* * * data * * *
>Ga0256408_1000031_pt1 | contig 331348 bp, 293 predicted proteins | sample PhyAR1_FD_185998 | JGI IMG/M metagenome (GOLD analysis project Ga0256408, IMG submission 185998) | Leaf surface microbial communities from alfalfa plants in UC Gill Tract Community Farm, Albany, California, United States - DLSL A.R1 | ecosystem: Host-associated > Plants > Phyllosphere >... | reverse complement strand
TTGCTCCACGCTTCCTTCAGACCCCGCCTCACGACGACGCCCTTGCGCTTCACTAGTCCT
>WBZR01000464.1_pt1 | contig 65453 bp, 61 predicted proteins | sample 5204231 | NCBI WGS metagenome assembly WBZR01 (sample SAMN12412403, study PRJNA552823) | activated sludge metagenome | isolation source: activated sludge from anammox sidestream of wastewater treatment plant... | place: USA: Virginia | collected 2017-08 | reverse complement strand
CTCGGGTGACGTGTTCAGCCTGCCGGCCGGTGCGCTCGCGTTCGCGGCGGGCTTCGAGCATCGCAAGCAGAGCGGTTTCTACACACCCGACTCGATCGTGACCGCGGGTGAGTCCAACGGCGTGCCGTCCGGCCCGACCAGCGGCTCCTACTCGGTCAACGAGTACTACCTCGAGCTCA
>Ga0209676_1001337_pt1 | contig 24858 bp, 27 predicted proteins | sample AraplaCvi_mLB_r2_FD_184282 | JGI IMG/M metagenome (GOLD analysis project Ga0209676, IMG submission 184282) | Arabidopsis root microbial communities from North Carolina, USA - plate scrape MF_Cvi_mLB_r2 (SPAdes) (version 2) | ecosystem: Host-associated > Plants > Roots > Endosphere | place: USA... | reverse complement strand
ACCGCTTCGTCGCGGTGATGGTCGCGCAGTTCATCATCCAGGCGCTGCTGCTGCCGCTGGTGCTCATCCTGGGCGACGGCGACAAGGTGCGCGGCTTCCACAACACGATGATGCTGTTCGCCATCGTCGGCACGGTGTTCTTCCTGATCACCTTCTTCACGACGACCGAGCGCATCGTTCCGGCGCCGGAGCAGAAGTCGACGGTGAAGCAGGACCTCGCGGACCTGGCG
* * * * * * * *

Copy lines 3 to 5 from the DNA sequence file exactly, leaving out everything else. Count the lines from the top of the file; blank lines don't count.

>WBZR01000464.1_pt1 | contig 65453 bp, 61 predicted proteins | sample 5204231 | NCBI WGS metagenome assembly WBZR01 (sample SAMN12412403, study PRJNA552823) | activated sludge metagenome | isolation source: activated sludge from anammox sidestream of wastewater treatment plant... | place: USA: Virginia | collected 2017-08 | reverse complement strand
CTCGGGTGACGTGTTCAGCCTGCCGGCCGGTGCGCTCGCGTTCGCGGCGGGCTTCGAGCATCGCAAGCAGAGCGGTTTCTACACACCCGACTCGATCGTGACCGCGGGTGAGTCCAACGGCGTGCCGTCCGGCCCGACCAGCGGCTCCTACTCGGTCAACGAGTACTACCTCGAGCTCA
>Ga0209676_1001337_pt1 | contig 24858 bp, 27 predicted proteins | sample AraplaCvi_mLB_r2_FD_184282 | JGI IMG/M metagenome (GOLD analysis project Ga0209676, IMG submission 184282) | Arabidopsis root microbial communities from North Carolina, USA - plate scrape MF_Cvi_mLB_r2 (SPAdes) (version 2) | ecosystem: Host-associated > Plants > Roots > Endosphere | place: USA... | reverse complement strand